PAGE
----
In the three Jumper books I’ve read so far Gould has wisely resisted the temptation to give more and more characters the ability to jump. In Alfred Bester’s classic The Stars My Destination anyone can learn how to do it (Bester calls it “jaunting”, the same word used in the cardboard’n’flares 1970s TV show The Tomorrow People). Although the imagery of thousands of people bamffing into existence to gawp at a current event is beguiling, it’d soon lose its impact in the Jumper books. When everyone can jump, jumping is boring.

Impulse is, I’d say, less of a YA thriller than its predecessors – it’s more of a coming-of-age story with an SF twist – but just as compelling. The female teenage protagonist is great to see, even if my hunch is it may deter the stereotypical teenage boy from picking up the book. A shame if so – there’s plenty to enjoy.

Like Jumper and Reflex, Impulse is very much one of those books you read with an inner sigh, wishing you had the same power. Fancy a day skiing? Some authentic Chinese food? Easy. Right now, I’d jump to somewhere I can get my feet warm. Rio seems nice.

*thinks hard*

Nope, still here.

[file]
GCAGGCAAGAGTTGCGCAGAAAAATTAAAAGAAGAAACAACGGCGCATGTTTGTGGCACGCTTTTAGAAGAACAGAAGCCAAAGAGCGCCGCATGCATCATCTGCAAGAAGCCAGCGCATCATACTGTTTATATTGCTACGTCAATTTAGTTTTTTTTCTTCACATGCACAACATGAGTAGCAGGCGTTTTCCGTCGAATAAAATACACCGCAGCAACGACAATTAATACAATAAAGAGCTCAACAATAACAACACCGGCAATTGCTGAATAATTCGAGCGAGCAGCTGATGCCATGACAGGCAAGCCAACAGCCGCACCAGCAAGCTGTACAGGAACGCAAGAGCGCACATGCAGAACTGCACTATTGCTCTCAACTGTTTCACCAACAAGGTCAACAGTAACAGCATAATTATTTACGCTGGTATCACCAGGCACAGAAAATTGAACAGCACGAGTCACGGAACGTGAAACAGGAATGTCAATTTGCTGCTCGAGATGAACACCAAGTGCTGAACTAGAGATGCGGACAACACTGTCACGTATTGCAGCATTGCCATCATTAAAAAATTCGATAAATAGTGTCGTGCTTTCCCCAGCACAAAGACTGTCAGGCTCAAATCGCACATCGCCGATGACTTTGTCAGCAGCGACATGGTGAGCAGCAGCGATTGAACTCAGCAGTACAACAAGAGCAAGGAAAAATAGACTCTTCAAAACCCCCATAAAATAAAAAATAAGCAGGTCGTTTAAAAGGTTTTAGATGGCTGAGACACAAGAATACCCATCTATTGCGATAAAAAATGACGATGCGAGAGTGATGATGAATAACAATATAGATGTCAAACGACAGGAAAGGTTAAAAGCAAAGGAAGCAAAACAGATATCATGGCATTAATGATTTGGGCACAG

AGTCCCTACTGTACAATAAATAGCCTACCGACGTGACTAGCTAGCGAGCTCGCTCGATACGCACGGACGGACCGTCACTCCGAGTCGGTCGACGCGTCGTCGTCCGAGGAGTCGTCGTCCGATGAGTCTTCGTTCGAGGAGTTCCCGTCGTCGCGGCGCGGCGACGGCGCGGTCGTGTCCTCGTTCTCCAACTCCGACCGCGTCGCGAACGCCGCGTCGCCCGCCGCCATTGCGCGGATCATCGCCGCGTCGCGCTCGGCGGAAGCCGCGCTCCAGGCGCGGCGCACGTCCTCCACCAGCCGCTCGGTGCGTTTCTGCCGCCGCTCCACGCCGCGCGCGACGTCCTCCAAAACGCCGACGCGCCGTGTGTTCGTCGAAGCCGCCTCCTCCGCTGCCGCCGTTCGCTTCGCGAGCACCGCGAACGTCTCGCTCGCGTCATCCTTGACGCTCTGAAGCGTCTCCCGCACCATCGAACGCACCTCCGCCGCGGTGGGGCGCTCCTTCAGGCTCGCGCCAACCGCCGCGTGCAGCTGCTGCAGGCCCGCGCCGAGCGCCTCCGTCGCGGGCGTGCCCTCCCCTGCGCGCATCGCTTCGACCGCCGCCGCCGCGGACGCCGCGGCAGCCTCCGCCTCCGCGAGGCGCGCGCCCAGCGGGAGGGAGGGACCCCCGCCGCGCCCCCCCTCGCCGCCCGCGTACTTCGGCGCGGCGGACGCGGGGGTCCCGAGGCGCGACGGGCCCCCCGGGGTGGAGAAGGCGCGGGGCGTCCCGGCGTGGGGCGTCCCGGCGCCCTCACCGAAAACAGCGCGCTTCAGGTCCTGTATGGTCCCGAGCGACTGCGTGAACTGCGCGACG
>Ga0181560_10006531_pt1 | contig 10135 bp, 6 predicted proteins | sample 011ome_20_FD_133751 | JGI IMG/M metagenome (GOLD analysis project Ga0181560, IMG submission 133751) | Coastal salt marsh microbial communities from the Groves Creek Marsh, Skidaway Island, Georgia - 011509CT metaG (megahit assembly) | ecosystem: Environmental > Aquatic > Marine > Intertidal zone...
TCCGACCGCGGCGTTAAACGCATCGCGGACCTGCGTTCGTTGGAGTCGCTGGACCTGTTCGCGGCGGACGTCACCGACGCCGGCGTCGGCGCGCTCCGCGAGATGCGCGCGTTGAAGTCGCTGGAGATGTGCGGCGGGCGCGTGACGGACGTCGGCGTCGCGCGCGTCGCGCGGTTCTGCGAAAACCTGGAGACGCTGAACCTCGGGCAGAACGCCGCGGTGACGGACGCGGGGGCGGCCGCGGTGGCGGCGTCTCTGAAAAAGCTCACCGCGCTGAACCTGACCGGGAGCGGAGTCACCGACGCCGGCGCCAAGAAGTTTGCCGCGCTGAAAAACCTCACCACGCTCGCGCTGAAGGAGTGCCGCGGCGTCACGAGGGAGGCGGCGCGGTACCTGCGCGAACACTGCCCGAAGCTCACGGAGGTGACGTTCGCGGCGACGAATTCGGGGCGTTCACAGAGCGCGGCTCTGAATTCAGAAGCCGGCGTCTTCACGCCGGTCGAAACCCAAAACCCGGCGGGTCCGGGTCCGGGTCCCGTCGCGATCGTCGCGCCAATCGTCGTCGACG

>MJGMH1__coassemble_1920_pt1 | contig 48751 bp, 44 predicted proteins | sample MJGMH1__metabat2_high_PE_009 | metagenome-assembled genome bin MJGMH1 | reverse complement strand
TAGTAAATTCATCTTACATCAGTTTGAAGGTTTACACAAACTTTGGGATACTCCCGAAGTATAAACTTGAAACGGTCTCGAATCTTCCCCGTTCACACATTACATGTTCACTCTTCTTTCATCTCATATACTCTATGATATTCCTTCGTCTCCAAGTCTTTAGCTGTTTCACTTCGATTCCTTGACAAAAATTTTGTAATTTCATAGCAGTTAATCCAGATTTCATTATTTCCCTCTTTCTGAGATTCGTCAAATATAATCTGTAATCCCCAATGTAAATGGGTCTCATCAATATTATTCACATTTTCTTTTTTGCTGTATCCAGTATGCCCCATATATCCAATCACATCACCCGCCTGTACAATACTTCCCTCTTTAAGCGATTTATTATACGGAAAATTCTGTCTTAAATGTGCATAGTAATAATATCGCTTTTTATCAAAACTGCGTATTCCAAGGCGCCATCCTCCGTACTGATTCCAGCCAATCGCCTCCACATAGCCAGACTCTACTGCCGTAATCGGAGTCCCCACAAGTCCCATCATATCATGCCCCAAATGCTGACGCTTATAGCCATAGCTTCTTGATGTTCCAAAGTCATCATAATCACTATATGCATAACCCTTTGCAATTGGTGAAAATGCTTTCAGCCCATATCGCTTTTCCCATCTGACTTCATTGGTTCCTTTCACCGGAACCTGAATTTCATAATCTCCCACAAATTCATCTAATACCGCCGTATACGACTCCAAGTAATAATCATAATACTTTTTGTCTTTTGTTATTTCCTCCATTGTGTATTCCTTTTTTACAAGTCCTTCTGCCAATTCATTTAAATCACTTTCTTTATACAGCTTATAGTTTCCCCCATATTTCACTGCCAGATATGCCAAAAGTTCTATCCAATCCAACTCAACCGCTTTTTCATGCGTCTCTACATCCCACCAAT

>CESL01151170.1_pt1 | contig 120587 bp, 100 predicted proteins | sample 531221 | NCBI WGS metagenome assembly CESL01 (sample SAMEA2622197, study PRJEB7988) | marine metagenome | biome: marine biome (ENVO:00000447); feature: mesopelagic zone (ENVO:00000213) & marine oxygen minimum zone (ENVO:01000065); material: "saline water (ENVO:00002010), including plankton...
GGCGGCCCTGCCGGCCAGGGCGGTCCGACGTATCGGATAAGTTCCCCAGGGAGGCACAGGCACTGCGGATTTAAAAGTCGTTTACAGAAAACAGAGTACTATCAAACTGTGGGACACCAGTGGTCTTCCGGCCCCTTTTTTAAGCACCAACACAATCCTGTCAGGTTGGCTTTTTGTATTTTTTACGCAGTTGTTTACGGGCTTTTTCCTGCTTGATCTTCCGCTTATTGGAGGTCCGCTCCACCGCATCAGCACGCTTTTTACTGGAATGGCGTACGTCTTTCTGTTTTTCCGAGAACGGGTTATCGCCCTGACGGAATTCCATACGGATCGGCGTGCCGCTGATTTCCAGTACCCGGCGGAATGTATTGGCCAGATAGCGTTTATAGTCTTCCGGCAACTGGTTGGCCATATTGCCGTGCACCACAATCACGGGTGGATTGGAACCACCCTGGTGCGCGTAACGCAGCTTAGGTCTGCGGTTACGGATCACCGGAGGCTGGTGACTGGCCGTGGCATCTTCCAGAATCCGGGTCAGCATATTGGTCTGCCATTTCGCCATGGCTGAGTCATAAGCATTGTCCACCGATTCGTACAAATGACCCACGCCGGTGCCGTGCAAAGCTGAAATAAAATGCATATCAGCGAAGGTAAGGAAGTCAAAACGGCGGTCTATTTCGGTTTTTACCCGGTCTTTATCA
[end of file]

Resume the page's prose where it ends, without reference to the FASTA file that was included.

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Nemo scit aliquid

When I was young, my dad worked for the family business. So did my uncle. Until I was about ten years old I thought that’s what happened: you followed in your father’s footsteps. I distinctly remember the conversation with my mum where she told me I didn’t need to do that: I could do whatever I wanted when I grew up.

It was a revelation. The earth shook, and when the dust settled I saw that normal had shifted.

Normal is what you grow up with. And normality shifts.

It shifts slowly, perhaps, and subtly, but shift it does. Normal for a seventies kid (flares, choppers, strikes) wasn’t normal for an eighties kid (ghetto blasters, BMXes, ZX Spectrums) or a nineties kid (consoles, CDs, slow internet). And normal for today’s children, like my two young nephews, is unimaginably different again. Only Blue Peter has remained constant, the unquenching spirit of Biddy Baxter straddling the generations.

This shift, the result of grinding techtonic plates, is unavoidable. You’d be a fool to try to deny it, or to resist it. Times change. Nothing lasts forever. And this, too, shall pass away.

* * *

The screenwriter William GoldmanButch Cassidy and the Sundance Kid, All the President’s Men, etc — famously wrote in his memoir Adventures in the Screen Trade what he said was the single most important fact in the entire movie industry: Nobody knows anything.

Despite decades of experience and armies of accountants and consultants and advisers, studios still commission expensive flops, and still reject what turn out to be blockbusters. Universal passed on Star Wars. Columbia passed on E.T. And every studio in town rejected Raiders of the Lost Ark before Paramount said yes. (Of course, after Star Wars was a success, space films were commissioned by the galactic ton.)